Looking forward, Capital Region Water plans to use the funds from the easement to finance updates to aging water infrastructure downstream from DeHart Dam, which will hold down costs to its customers in the City of Harrisburg – something that is sure to excite the local community and the service men and women at the Fort alike.

For more information, please contact: LTC Christopher McDevitt at christopher.d.mcdevitt.mil@mail.mil.

A Winning Relationship: Fort Huachuca and the City of Sierra Vista, Arizona

In 2016, the City of Sierra Vista, Arizona received the Community Excellence Award from the Association of Defense Communities (ADC), a non-profit focused on strengthening the connections between military installations and their local communities. More recently, Sierra Vista was also designated a 2017 Great American Defense Community by the non-profit. When Sierra Vista City Manager Charles Potucek looks at history between Sierra Vista and Fort Huachuca, he finds these accolades unsurprising. In his words, “the Fort is simply part of our community.” At the heart of this statement is a decades-long relationship and a proud tradition of cooperation between Fort Huachuca and the City of Sierra Vista.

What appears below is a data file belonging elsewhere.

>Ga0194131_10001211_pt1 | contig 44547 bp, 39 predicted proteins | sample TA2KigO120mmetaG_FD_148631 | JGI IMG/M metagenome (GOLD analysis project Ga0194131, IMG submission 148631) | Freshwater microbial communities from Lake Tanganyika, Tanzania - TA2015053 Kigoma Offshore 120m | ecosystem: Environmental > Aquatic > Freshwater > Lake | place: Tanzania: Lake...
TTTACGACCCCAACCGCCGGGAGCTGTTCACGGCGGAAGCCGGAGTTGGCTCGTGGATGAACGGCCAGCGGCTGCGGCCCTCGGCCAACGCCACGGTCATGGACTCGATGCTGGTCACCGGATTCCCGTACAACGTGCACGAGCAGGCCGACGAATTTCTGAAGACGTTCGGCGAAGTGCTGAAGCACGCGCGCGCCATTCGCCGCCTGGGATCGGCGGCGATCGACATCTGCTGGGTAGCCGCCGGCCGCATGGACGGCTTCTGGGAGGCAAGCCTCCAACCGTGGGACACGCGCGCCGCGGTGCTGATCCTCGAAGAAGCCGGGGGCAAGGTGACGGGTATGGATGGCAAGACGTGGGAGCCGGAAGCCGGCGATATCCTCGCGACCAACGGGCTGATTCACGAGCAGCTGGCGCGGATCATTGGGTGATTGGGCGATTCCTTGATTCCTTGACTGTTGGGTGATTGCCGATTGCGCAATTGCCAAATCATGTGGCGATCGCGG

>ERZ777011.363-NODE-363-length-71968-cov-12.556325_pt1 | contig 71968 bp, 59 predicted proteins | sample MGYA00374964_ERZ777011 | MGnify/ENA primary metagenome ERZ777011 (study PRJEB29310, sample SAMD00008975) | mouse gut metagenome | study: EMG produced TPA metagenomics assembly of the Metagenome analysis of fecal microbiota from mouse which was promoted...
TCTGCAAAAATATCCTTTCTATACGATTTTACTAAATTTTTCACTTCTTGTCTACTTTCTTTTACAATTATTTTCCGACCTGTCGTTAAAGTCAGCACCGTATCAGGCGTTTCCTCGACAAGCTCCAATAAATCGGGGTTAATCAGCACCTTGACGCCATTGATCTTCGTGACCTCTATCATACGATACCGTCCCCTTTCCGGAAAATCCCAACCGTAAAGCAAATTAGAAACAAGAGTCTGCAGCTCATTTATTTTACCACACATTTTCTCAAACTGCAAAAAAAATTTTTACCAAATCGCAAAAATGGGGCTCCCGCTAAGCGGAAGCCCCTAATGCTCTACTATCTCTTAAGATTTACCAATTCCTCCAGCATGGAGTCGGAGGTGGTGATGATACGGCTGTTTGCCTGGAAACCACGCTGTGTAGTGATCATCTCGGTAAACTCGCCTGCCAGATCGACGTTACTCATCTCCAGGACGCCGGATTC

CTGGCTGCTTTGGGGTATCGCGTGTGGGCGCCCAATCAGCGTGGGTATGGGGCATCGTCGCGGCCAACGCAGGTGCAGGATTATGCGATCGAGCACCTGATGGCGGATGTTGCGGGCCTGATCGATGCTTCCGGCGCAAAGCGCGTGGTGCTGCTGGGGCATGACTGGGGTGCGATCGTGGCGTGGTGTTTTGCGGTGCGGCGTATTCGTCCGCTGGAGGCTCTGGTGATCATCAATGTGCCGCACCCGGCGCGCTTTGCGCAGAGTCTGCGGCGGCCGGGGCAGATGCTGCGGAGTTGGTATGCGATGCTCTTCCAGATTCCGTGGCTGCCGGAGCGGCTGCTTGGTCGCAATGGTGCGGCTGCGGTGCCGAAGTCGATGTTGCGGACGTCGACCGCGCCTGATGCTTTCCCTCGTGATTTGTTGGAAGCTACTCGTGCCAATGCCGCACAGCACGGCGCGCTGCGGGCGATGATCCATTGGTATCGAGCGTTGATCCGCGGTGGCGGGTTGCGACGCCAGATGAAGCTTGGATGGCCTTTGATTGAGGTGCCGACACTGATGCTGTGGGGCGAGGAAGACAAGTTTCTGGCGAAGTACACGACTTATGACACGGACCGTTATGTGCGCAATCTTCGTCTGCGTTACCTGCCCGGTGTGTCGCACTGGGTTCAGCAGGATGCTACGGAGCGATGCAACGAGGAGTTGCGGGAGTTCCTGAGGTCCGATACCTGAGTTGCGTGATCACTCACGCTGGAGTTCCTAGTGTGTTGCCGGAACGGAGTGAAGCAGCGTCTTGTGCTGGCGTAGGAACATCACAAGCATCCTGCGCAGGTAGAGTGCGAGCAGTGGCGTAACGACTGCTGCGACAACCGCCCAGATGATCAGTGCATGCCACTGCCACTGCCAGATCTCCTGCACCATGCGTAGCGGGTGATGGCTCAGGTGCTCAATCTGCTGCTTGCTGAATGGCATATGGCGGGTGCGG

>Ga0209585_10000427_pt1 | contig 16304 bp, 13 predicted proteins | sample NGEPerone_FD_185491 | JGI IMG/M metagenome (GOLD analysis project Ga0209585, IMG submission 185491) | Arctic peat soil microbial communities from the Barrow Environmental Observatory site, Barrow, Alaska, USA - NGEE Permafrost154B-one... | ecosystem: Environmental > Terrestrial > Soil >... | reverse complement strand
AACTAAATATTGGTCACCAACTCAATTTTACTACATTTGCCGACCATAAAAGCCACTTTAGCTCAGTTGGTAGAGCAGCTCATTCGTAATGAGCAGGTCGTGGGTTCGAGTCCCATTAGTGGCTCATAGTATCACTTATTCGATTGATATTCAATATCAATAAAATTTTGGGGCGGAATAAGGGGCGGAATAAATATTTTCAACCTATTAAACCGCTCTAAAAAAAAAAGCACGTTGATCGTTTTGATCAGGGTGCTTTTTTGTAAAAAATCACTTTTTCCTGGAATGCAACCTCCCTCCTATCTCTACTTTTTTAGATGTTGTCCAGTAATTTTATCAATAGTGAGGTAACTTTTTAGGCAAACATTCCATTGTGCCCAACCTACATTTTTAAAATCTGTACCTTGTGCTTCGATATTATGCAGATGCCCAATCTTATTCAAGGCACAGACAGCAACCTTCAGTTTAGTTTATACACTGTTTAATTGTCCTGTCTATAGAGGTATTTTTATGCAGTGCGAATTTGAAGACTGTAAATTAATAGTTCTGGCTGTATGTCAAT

Fort Huachuca and Sierra Vista are located in a remote region of southeast Arizona.  Tucked into a high-altitude plain, the Fort and surrounding community are about an hour south of Tucson, separated from this densely populated city by a mountain range and the Upper San Pedro River Basin. The rural landscape and unique geography of this part of the state are critical to the military mission at Fort Huachuca and, in turn, shed light on why a strong relationship with the City of Sierra Vista is so critical to the test, training, and operational activities at the Fort.